Version: Vitis 2023.1
AMD Versal™ adaptive SoC AI Core Series are heterogeneous devices containing many domains with compute capabilities. With respect to Digital Signal Processing (DSP) and particularly Finite Impulse Response (FIR) filters, the two domains of interest are:
The Programmable Logic (PL), which is the “classical” domain of AMD devices.
The AI Engine Processor Array, which is a new domain within Versal adaptive SoC AMD devices
FIR filter architecture is a rich and fruitful electrical engineering domain, especially when the input sampling rate becomes higher than the clock rate of the device (Super Sampling Rate or SSR). For the PL, there exists a number of solutions that are already available using turnkey IP solution (FIR Compiler). The AI Engine array is a completely new processor and processor array architecture with enormous compute capabilities, so an efficient filtering architecture has to be found using all the capabilities of the AI Engine array, but also all the communications that are possible with the PL.
The purpose of this tutorial is to provide a methodology to enable you to make appropriate choices depending on the filter characteristics, and to provide examples on how to implement Super Sampling Rate (SSR) FIR Filters on a Versal adaptive SoC AI Engine processor array.
Before You Begin
Before beginning this tutorial, you should be familiar with Versal adaptive SoC architecture and more specifically on the AI Engine array processor and interconnect architecture.
IMPORTANT: Before beginning the tutorial, make sure that you have installed the Vitis 2023.1 software. The AMD Vitis™ release includes all the embedded base platforms, including the VCK190 base platform that is used in this tutorial. In addition, ensure that you have downloaded the Common Images for Embedded Vitis Platforms from this link https://www.xilinx.com/support/download/index.html/content/xilinx/en/downloadNav/embedded-platforms/2023-1.html. The ‘common image’ package contains a prebuilt Linux kernel and root file system that can be used with the Versal board for embedded design development using Vitis. Before starting this tutorial, run the following steps:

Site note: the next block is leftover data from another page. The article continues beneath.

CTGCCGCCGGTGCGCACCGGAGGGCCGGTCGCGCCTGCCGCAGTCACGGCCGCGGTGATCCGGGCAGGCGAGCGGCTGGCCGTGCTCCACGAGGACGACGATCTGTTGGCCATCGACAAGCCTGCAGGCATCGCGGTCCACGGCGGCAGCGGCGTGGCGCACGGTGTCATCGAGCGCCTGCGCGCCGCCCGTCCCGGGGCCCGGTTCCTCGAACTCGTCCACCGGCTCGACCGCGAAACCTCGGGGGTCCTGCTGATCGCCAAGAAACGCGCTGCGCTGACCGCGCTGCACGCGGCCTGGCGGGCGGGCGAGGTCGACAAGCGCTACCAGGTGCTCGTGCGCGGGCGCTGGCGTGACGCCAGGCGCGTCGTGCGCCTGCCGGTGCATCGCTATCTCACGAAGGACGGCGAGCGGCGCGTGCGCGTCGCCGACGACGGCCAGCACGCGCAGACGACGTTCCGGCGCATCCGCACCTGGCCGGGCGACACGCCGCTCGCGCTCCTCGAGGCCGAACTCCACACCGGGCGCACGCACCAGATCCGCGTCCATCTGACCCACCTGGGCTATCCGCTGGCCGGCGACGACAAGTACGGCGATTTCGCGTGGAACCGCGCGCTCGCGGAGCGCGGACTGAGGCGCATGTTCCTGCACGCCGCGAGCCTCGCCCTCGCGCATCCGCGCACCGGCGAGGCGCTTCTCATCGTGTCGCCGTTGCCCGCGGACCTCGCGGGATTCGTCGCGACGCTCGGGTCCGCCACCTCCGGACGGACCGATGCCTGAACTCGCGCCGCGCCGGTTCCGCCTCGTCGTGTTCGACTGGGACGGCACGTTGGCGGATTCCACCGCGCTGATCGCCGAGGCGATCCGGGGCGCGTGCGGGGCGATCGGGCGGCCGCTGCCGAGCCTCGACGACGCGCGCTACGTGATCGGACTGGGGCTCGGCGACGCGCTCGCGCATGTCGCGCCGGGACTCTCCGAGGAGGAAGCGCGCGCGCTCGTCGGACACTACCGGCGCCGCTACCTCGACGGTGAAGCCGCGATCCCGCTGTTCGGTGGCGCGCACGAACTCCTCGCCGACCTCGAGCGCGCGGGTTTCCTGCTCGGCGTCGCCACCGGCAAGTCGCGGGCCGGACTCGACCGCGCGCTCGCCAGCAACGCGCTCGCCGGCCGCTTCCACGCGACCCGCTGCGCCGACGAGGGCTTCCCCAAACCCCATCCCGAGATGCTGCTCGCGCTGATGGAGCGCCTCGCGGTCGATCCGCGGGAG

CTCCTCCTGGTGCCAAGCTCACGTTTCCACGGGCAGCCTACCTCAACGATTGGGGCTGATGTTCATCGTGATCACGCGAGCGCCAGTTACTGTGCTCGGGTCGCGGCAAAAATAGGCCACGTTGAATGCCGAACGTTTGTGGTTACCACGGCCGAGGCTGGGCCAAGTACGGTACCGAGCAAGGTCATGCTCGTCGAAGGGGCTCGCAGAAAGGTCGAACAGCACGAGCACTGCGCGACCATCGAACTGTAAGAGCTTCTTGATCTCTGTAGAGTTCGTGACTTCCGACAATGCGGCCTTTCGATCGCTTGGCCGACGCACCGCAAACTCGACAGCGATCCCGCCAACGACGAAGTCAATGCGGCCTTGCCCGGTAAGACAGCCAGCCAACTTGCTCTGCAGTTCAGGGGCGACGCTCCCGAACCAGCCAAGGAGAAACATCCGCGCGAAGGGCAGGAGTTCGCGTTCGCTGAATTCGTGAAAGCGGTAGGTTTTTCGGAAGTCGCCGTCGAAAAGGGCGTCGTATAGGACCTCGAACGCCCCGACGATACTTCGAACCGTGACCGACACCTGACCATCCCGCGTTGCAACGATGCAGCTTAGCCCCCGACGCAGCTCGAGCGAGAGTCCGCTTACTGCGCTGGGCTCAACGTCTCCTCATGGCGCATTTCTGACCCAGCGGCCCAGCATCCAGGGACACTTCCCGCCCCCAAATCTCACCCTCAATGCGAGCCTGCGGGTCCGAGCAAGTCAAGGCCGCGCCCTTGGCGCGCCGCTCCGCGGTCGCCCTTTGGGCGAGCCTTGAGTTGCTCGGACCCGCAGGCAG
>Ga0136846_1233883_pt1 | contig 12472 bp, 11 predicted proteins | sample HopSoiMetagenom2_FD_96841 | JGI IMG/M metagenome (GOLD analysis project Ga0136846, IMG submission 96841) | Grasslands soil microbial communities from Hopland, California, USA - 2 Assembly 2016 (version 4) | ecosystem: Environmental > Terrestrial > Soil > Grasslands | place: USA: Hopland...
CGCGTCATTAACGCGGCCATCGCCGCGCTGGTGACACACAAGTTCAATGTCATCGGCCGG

Go to the directory where you have unzipped the Versal Common Image package.
In a Bash shell, run the
/Common Images Dir/xilinx-versal-common-v2023.1/environment-setup-cortexa72-cortexa53-xilinx-linuxscript. This script sets up the
CXXvariables. If the script is not present, run the
/Common Images Dir/xilinx-versal-common-v2023.1/sdk.sh.
Set up your
IMAGEto point to the
Imagefiles located in the
/Common Images Dir/xilinx-versal-common-v2023.1directory.
Set up your
PLATFORM_REPO_PATHSenvironment variable to
$XILINX_VITIS/lin64/Vitis/2023.1/base_platforms/xilinx_vck190_base_dfx_202310_1/xilinx_vck190_base_dfx_202310_1.xpfm. This tutorial targets VCK190 production board for 2023.1 version.
Data generation for this tutorial requires Python:
Packages: math, shutils, functools, matplotlib, numpy, random
Accessing the Tutorial Reference Files
To access the reference files, type the following into a terminal:
git clone https://github.com/Xilinx/Vitis-Tutorials.git.
Navigate to the
Vitis-Tutorials/AI_Engine_Development/Design_Tutorials/02-super_sampling_rate_fir/directory, and type
source addon_setup.shto update the path for Python libraries and executable.
You can now start the tutorial.
SSR FIR Tutorial
This tutorial is decomposed into multiple steps:
Polyphase FIR (SSR)
Summary of AI Engine Architecture
You should have already read the AI Engine Detailed Architecture, so the purpose of this chapter is simply to highlight the features of the AI Engine that are useful for this tutorial.
Versal adaptive SoCs combine Scalar Engines, Adaptable Engines, and Intelligent Engines with leading-edge memory and interfacing technologies to deliver powerful heterogeneous acceleration for any application.
Intelligent Engines are SIMD VLIW AI Engines for adaptive inference and advanced signal processing compute.
DSP Engines are for fixed point, floating point, and complex MAC operations.
The SIMD VLIW AI Engines come as an array of interconnected processors using the AXI-Stream interconnect blocks as shown in the following figure: